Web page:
Fossil Funtime, Oblivious Crimping, Like Putting On A Glove, Completely Normal, one anon to the Boosh kink meme, and one I'm about to post on blue_boosh (I suppose I really should post there, since it's a prompt fic, damn).
Okay, now I understand. Duh! But on the other hand, go me!)
January 16th, 2008
|08:07 am - How to Beta|
I've been having a discussion with artistsonly about beta, and how valuable it is. Here are a few of my favorite links.
1. By innerslytherin - Beta Reading
Specific feedback is more helpful than saying something is "good" or that "I like it."
Lots of good, practical, step by step advice on how to do or ask for a beta. Also a list of further beta links (one of which is below).
2. By schemingreader - The Helpful Beta Reader
If you are the writer--you got free editing. The proper response is "thank you." I think you should probably warn your beta if you aren't going to do everything she suggests, so that you don't wind up making her feel like she worked for nothing. But aside from that--"thank you."
A good rundown on some of the different aspects to doing a beta - SPAG, canon, characterisation, POV, description and probably most important of all, encouragement.
3. By laeladair - The Beta Reader - Unmasked
In general I recommend having at least two or more betas look over each story you write before it’s released to the public. In the best case scenario this gives you a few different opinions to draw from, and in the worst case it gives you a backup if one (or more) of your betas is too busy to get back to you.
Not all of your beta’s suggestions are going to be good. In fact, a great many of them will probably miss the mark — DON’T BE DISMISSIVE.... What you want to stay away from is scaring them into censoring their own feedback. Beta-readers are just as self-conscious as authors are and don’t like to be ridiculed or harassed for their opinions. My recommendation is to take everything they say with a smile as if you were going to go home that instant and act on every suggestion they gave you. Then, at a later point, you can decide what you will and will not use. Not only will this encourage your betas to be open and honest with you at all times, but it will keep you from talking about the story and influencing what they have to say through debate or discussion. Be honest and humble.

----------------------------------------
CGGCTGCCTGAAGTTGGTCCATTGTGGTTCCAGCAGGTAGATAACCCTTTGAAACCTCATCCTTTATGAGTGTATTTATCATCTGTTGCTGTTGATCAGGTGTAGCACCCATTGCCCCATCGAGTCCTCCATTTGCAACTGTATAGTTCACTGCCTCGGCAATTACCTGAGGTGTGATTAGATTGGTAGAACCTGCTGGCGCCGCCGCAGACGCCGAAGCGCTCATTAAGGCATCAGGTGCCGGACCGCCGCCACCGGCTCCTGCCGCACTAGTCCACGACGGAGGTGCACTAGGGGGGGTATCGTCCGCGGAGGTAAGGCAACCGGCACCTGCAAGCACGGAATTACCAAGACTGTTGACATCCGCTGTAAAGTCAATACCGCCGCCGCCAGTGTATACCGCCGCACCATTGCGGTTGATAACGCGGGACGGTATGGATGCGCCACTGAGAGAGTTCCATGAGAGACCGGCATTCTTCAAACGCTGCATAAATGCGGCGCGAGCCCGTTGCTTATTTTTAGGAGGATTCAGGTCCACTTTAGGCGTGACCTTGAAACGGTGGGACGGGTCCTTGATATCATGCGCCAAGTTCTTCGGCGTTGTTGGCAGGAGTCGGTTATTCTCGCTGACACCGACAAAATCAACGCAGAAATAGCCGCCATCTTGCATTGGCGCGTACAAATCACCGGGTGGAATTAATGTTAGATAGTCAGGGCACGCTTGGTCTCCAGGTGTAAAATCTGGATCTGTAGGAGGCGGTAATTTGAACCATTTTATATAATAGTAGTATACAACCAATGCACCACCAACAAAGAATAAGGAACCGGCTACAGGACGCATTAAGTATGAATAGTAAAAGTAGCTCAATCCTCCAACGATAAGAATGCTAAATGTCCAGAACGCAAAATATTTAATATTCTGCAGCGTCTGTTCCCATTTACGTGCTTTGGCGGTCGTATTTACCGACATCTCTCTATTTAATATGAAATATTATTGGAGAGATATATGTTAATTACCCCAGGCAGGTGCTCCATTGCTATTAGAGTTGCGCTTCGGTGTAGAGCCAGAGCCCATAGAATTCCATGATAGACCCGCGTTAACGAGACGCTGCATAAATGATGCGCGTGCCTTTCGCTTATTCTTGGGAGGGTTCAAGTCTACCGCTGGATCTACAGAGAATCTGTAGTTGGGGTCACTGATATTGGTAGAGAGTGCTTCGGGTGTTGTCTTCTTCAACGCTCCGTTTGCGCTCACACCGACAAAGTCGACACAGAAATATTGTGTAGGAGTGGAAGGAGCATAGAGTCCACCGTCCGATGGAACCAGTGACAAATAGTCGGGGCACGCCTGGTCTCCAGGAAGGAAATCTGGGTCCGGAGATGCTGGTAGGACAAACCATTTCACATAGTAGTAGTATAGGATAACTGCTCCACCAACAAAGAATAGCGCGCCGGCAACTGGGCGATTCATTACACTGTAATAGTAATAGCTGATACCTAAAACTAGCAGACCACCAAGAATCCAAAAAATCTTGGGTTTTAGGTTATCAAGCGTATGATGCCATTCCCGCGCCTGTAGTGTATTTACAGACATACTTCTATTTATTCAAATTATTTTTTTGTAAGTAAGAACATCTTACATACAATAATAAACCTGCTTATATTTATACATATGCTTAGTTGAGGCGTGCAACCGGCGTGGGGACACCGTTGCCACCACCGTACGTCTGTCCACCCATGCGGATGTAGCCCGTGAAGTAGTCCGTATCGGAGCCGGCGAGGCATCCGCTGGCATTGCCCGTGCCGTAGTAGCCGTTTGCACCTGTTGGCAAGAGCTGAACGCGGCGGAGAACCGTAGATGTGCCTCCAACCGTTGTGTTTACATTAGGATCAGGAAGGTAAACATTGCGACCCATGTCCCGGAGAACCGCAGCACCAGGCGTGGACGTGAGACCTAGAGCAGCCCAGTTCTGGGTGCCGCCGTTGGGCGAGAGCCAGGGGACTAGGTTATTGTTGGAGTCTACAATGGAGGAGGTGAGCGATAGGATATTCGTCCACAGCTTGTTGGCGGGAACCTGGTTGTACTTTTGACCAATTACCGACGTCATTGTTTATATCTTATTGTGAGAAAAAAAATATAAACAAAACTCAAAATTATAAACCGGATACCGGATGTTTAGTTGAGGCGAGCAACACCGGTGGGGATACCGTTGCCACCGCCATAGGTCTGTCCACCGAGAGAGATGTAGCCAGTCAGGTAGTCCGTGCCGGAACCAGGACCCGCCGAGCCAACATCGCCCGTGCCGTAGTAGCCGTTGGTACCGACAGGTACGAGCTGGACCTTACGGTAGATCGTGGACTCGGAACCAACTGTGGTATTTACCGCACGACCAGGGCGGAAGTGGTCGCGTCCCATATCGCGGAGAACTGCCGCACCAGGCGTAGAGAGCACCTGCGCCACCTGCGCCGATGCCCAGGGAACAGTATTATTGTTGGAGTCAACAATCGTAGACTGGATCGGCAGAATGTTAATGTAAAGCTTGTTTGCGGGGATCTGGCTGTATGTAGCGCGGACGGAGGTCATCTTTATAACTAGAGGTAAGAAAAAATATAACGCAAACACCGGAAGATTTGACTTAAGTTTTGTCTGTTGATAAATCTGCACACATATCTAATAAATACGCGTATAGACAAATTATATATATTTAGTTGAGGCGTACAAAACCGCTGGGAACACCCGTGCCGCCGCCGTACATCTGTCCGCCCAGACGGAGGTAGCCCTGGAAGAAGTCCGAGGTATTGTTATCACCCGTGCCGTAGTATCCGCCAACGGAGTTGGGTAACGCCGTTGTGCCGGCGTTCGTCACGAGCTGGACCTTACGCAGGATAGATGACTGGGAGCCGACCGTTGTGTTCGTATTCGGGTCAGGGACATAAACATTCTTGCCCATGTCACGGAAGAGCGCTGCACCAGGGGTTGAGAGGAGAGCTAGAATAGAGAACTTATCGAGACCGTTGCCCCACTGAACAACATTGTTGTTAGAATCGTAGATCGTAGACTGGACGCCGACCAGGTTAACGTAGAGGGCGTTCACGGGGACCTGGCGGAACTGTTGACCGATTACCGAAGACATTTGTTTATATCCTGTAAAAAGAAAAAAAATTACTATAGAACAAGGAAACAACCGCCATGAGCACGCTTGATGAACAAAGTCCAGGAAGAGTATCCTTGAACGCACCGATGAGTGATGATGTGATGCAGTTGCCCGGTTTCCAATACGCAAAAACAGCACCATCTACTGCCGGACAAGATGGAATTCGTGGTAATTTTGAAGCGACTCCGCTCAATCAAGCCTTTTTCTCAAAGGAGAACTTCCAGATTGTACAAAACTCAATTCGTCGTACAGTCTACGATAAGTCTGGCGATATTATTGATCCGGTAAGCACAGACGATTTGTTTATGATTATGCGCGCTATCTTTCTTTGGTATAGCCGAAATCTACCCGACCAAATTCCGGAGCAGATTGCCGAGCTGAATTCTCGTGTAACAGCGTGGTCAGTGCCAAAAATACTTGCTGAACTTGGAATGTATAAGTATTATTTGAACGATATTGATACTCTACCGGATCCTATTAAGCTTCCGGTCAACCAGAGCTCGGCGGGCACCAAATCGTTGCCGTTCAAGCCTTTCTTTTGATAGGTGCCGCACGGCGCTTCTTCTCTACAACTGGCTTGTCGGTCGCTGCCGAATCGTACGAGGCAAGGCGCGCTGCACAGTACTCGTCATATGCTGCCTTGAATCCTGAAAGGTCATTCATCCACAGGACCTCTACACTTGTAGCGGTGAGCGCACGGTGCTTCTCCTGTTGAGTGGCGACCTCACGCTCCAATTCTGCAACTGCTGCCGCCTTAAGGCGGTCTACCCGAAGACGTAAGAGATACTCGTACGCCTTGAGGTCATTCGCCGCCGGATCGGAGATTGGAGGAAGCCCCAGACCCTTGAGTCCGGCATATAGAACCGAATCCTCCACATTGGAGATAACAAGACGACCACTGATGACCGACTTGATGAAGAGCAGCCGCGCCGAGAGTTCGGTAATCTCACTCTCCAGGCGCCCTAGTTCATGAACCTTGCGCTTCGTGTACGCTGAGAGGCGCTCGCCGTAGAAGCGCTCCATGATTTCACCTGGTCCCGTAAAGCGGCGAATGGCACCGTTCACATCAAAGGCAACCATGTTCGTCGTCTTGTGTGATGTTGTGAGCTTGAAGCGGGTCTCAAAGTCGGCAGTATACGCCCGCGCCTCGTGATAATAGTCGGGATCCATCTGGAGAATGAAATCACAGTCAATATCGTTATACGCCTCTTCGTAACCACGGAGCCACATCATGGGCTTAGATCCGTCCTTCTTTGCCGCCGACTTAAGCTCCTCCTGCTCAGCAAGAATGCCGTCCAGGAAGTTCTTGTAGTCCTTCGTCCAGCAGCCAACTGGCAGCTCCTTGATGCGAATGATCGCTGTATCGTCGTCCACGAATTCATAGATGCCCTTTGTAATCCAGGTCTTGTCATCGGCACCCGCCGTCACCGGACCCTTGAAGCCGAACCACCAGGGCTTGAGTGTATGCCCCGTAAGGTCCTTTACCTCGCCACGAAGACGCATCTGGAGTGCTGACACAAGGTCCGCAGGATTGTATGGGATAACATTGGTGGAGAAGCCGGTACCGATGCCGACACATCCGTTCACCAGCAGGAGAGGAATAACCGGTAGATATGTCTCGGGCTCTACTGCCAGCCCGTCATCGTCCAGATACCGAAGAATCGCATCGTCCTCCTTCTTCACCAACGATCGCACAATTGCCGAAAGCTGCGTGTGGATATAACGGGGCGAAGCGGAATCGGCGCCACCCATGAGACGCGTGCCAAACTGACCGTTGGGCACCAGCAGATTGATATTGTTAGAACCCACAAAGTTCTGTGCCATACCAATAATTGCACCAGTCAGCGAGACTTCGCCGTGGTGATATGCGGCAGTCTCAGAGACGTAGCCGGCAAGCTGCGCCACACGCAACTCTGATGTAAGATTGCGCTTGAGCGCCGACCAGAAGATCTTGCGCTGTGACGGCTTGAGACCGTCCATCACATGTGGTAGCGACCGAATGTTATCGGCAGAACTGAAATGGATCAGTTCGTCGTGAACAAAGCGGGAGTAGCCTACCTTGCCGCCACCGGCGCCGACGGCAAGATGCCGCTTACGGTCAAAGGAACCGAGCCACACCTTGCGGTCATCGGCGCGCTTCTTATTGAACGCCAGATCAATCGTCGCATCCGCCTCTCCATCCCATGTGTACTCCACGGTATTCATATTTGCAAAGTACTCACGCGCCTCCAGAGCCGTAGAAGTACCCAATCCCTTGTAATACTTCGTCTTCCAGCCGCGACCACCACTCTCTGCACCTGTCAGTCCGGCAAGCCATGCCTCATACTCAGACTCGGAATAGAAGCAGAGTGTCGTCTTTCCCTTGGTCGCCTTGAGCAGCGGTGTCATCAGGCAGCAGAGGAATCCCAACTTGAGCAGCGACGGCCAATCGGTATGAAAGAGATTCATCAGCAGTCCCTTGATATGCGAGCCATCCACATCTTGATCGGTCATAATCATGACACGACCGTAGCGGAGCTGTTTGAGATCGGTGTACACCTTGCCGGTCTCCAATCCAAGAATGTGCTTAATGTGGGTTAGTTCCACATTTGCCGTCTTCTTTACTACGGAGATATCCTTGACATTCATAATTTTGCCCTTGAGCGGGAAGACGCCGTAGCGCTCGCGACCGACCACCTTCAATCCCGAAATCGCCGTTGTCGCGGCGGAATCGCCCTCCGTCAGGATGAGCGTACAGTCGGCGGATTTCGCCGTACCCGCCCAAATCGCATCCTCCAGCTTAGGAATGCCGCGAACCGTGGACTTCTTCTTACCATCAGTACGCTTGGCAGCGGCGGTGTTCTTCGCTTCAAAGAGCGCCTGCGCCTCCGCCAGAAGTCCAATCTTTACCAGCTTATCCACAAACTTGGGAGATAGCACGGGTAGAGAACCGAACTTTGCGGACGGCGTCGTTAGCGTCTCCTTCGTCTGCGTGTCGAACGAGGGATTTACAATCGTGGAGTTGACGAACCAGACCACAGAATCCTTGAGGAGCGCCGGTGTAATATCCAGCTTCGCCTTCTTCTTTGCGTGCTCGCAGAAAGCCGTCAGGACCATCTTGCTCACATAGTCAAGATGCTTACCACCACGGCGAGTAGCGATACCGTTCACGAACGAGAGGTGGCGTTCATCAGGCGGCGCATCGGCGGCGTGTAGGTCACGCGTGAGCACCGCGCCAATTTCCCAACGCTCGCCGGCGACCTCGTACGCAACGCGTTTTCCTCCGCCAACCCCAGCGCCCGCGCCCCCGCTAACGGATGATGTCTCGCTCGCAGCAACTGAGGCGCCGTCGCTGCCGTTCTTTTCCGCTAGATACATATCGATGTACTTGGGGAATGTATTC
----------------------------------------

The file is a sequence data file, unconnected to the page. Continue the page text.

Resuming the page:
A nice long entry with lots of tips. I especially related to this one:
Post-criticism - Seethe in silence
The best thing you can do after getting your critique is, that’s right, nothing. Don’t act on it right away and, for the love of God, don’t respond with a comment, email, or IM unless you are 150% sure nothing negative or defensive is going to come across. Some people can transition flawlessly from the firing squad to the healing process but my guess is most people reading this can’t, myself included.
Oh, me neither. It usually takes me a couple of days before I'm out of my post-beta shellshock. But it's always worth it in the end.
January 15th, 2008
|05:38 am - About Writing|
I've come across a couple of really good posts about writing recently.
1. By minisinoo - The Glory of Plot
There was so much I learnt from this post. For example:
"Always show (don't tell/summarize) scenes that further the plot. Don't be afraid to summarize (or let occur off-camera) scenes that don't."It's so obvious, yet I'd never realised it before.
And it came at just the right time. I was struggling with a story, wondering why the start wasn't working at all. And then I realised - I was trying to stick a scene in the start that didn't actually further the plot. No wonder it didn't feel like it should be there and I'd been having so much trouble! At the same time I'd only mentioned in a few lines, off camera, an event that really did have a big influence. I'd done it the wrong way about!
So simple, yet so useful. There are loads of tips like this in the entry. Totally recommended.
2. By schemingreader - More About Writing Orgasms
"all descriptions of sexual acts must be narratives in microcosm"An interesting idea, with many quoted examples. And being schemingreader, the digression leads this way and that. For example, she's found the patent pending for an Orgasm-Measuring Probe. And guess where it's inserted? Yes, this is where the orgasm begins! I learnt new things about human anatomy, I can tell you.
Plus I got into a discussion about show versus tell in writing.
3. Not about writing. But I found a diagram of the clitoris at last! I was looking for one for ages. And of all places, it's on the BBC news website.
Quote: "The clitoris rivals the penis in size.... The vaginal wall is, in fact, the clitoris," said Dr O'Connell, who is based in Melbourne. "The original anatomists weren't interested in the clitoris. The penis was much more interesting. It was bigger and you didn't have to wear your spectacles to see it."
LOL. But now I have a diagram to point people at! Yes!